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13 of 13 people found the following review helpful
5.0 out of 5 stars love blooms in a well-tended garden
Reverend Elsa Montgomery has faced challenges to her spiritual beliefs on more than one occasion, but has always managed to find her touchstone. This time, a shocking death in her own church community triggers a crisis of faith that sends her from Seattle, WA back to her hometown of Pueblo, CO. Shaken and disillusioned, Elsa turns to her sister, Tamsin, and her dear...
Published on April 7, 2012 by Virginia Campbell

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4 of 4 people found the following review helpful
3.0 out of 5 stars Good, but not up to earlier books
I know I am going against the general tide of comments when I write that I was a little underwhelmed with Barbara O'Neal's Garden of Happy Endings. Perhaps this is because The Lost Recipe rates as one of my all time favourite books, and I compare her following efforts so far to that book. Since that first one, I have found her characters just as interesting, but the...
Published 24 months ago by Skippy11


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13 of 13 people found the following review helpful
5.0 out of 5 stars love blooms in a well-tended garden, April 7, 2012
This review is from: The Garden of Happy Endings: A Novel (Paperback)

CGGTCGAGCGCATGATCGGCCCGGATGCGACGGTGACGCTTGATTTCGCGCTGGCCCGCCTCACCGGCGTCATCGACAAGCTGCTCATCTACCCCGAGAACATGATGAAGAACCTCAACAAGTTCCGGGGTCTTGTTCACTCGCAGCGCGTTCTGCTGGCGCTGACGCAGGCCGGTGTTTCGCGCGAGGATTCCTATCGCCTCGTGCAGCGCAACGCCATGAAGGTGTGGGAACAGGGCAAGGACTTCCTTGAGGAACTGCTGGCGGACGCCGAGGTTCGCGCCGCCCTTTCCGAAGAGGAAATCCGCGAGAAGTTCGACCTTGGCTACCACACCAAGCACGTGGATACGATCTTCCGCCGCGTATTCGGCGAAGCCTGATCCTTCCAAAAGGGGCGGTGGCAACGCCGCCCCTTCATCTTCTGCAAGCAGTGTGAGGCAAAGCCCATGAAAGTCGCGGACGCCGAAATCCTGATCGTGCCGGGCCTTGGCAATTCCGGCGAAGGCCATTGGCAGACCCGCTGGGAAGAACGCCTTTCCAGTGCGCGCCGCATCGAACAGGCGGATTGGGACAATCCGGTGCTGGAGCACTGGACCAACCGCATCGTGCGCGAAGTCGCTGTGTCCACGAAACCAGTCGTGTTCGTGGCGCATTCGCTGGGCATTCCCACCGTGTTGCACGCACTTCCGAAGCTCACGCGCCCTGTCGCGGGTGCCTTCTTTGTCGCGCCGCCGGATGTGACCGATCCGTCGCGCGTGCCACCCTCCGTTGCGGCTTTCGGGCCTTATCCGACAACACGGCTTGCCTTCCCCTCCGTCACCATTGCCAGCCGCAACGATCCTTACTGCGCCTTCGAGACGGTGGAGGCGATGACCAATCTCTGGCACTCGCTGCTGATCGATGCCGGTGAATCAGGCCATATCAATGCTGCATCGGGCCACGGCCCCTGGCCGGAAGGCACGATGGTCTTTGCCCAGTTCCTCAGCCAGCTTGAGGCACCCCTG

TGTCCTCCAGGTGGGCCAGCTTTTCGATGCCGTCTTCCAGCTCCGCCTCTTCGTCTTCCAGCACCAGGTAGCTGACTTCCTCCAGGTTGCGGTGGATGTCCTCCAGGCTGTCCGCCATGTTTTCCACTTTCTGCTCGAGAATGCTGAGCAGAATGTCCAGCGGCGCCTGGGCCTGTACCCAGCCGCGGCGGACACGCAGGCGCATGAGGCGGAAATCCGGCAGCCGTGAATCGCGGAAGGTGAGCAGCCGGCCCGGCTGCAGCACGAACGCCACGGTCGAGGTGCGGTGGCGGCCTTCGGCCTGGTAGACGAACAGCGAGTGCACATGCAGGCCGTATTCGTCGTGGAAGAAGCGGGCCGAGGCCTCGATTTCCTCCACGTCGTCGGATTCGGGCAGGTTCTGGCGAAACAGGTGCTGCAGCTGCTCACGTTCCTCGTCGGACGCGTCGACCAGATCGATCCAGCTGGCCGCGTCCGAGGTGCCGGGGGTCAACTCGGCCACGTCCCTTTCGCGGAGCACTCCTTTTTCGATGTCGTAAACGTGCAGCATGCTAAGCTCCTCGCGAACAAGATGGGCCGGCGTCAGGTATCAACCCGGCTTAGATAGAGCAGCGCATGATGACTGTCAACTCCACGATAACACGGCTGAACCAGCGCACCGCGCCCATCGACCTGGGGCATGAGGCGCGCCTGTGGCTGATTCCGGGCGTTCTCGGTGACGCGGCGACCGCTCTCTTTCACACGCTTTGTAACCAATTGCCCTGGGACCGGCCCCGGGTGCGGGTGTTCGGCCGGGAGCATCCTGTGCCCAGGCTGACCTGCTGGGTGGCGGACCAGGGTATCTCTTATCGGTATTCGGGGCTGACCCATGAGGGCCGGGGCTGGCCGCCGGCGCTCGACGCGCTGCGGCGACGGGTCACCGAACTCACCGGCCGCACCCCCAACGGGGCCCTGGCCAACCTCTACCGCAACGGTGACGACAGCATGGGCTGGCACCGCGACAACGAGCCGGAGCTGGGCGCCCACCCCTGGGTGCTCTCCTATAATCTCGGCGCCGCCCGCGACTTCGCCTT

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Reverend Elsa Montgomery has faced challenges to her spiritual beliefs on more than one occasion, but has always managed to find her touchstone. This time, a shocking death in her own church community triggers a crisis of faith that sends her from Seattle, WA back to her hometown of Pueblo, CO. Shaken and disillusioned, Elsa turns to her sister, Tamsin, and her dear friend, Father Jake. Working in a soup kitchen and tending a communal garden help her to find a sense of peace in keeping busy and helping others. When Tamsin's world comes unglued, and she is forced to move in with Elsa, the two quite different women must resolve their own personal issues. Elsa's heart finds wings when she meets Deacon McCoy, a handsome landscaping expert who lends his expertise to the garden project. In my own personal life, I savor the exquisite simplicity of sun-warmed earth, the pull of a needle through cloth to make a quilt, and the satisfaction of nurturing others through the preparation and serving of needed sustenance. All of these elements come together in author Barbara O'Neal's "The Garden of Happy Endings: A Novel". There is also a richly rewarding sense of healed hearts, renewed faith, and hope for lasting love and happiness. Readers are also treated to a delightful little recipe section--and let me say this about that "Chicken & Dumplings recipe: Oh, my goodness!!! I look forward to reading more lovely works from Barbara O'Neal.